Philip D. Appleman completed his B.S. in English at Northwestern University in 1950. He earned his A.M. in English at the University of Michigan and his Ph.D. in English from Northwestern University in 1951 and 1955, respectively. He began his 31-year teaching career at Indiana University in 1955. He was awarded the Distinguished Professor of English award in 1982.
Appleman published eight volumes of poetry, among which is New and Selected Poems, 1956-1996 (University of Arkansas Press, 1996); three novels, including Apes and Angels (Putnam, 1989); and half a dozen nonfiction books, including the widely used Norton Critical Edition, Darwin.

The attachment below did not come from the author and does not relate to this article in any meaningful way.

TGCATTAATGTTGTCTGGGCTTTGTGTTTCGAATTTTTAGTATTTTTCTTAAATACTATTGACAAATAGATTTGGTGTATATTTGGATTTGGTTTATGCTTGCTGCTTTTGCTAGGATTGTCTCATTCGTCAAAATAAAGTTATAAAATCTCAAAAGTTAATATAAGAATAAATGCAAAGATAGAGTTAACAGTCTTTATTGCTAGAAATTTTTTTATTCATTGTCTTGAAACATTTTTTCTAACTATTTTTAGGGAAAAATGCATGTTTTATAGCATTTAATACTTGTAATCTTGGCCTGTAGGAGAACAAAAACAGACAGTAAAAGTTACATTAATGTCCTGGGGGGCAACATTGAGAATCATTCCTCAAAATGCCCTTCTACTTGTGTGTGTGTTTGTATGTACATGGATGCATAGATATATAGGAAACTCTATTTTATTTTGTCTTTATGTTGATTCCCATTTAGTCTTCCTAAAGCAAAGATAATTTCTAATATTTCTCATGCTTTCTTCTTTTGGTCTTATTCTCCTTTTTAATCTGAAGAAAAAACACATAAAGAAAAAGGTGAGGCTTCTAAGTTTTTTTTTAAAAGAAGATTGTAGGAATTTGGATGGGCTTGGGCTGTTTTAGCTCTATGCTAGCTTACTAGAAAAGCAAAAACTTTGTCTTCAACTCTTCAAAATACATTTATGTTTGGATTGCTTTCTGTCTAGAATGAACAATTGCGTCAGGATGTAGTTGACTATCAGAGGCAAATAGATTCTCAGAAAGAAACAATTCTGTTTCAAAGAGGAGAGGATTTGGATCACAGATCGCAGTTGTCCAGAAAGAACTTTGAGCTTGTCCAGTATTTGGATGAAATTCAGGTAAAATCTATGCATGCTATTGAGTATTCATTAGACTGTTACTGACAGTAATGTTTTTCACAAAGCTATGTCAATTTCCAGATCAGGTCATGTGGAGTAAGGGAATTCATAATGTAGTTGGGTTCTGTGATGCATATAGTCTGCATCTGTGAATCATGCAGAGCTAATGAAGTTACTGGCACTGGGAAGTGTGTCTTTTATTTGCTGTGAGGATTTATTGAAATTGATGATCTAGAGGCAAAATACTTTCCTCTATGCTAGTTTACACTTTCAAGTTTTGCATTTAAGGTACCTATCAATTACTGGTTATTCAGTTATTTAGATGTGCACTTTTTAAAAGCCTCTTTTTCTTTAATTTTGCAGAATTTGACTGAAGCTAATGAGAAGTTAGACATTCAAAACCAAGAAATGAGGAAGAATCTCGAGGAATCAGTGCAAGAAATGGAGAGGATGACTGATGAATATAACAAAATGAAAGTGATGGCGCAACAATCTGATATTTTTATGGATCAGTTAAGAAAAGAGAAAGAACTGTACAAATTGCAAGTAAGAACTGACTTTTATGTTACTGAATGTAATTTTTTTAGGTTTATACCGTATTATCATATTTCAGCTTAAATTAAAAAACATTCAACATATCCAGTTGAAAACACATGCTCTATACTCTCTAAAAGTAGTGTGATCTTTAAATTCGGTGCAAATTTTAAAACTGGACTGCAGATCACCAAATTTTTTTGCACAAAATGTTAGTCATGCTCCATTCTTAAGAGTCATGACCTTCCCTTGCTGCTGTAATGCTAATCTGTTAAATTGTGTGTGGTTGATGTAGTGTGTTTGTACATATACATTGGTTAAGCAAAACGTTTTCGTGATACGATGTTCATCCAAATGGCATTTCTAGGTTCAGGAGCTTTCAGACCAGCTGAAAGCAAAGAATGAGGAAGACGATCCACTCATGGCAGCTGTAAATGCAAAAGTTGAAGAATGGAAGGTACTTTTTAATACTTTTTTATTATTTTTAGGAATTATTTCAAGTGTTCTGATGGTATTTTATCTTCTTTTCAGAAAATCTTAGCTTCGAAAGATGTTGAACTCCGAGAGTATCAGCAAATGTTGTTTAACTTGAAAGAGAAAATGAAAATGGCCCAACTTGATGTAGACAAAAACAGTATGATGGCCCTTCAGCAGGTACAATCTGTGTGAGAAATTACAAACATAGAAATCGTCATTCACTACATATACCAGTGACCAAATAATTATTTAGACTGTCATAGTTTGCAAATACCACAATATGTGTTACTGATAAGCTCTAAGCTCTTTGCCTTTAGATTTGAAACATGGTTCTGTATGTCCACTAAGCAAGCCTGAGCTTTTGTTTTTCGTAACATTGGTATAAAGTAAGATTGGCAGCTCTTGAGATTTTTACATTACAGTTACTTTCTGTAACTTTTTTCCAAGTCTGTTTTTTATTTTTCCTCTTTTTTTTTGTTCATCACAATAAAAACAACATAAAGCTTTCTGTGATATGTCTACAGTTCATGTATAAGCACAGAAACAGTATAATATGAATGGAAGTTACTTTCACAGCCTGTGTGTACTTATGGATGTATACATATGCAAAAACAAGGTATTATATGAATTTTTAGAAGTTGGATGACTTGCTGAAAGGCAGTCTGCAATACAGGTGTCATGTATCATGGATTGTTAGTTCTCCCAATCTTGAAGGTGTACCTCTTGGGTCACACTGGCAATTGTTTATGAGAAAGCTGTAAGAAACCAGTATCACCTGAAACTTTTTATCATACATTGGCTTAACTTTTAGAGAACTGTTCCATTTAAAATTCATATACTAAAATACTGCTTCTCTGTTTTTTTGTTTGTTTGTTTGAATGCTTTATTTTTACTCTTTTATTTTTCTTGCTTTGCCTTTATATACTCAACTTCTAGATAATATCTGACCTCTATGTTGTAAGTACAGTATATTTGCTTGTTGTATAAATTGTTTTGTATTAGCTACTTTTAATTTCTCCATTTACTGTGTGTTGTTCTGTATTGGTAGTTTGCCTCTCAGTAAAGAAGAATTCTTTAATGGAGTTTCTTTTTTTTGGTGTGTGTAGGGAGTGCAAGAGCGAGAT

His poetry and fiction have won many awards, including a fellowship in poetry from the National Endowment for the Arts, the Castagnola Award from the Poetry Society of America, the Friend of Darwin Award from the National Center for Science Education, and the Humanist Arts Award of the American Humanist Association, and have appeared in scores of publications, including Harper's Magazine, The Nation, New Republic, New York Times, Paris Review, Partisan Review, Poetry, Sewanee Review, and Yale Review. He gave readings of his poetry at the Library of Congress, the Guggenheim Museum, the Huntington Library, and many universities, and was a member of the Poetry Society of America, the Academy of American Poets, the PEN American Center, and the Authors Guild of America. He was listed in Who's Who in America and Contemporary Authors Autobiography Series, Vol. 18.